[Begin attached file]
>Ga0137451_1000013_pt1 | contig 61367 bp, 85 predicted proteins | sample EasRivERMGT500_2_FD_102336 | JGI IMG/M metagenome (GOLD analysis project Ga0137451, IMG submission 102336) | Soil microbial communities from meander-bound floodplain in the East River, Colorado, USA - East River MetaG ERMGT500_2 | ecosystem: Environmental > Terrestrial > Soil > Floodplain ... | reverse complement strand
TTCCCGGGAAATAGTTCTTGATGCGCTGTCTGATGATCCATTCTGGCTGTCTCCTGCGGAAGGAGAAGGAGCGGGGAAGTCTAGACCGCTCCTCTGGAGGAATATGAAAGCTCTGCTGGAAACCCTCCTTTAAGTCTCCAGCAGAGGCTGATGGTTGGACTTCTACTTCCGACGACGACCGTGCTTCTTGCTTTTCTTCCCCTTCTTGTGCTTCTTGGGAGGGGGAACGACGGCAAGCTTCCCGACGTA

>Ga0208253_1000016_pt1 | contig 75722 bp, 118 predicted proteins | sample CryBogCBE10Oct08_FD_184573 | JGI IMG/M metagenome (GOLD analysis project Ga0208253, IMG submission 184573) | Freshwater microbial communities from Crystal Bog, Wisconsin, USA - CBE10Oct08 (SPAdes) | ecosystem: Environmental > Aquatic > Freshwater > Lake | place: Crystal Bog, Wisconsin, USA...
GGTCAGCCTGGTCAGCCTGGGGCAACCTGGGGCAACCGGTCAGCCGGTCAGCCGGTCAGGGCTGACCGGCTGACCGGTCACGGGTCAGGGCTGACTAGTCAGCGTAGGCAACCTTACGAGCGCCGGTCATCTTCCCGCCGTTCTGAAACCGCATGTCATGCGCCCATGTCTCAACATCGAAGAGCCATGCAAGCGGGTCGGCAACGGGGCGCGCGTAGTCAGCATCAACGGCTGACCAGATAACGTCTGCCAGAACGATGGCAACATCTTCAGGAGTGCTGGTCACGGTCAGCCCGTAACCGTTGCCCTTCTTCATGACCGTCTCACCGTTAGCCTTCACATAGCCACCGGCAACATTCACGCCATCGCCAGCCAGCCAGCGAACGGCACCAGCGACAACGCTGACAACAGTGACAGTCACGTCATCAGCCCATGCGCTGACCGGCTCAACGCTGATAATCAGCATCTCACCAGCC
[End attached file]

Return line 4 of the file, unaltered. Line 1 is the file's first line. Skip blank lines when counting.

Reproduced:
GGTCAGCCTGGTCAGCCTGGGGCAACCTGGGGCAACCGGTCAGCCGGTCAGCCGGTCAGGGCTGACCGGCTGACCGGTCACGGGTCAGGGCTGACTAGTCAGCGTAGGCAACCTTACGAGCGCCGGTCATCTTCCCGCCGTTCTGAAACCGCATGTCATGCGCCCATGTCTCAACATCGAAGAGCCATGCAAGCGGGTCGGCAACGGGGCGCGCGTAGTCAGCATCAACGGCTGACCAGATAACGTCTGCCAGAACGATGGCAACATCTTCAGGAGTGCTGGTCACGGTCAGCCCGTAACCGTTGCCCTTCTTCATGACCGTCTCACCGTTAGCCTTCACATAGCCACCGGCAACATTCACGCCATCGCCAGCCAGCCAGCGAACGGCACCAGCGACAACGCTGACAACAGTGACAGTCACGTCATCAGCCCATGCGCTGACCGGCTCAACGCTGATAATCAGCATCTCACCAGCC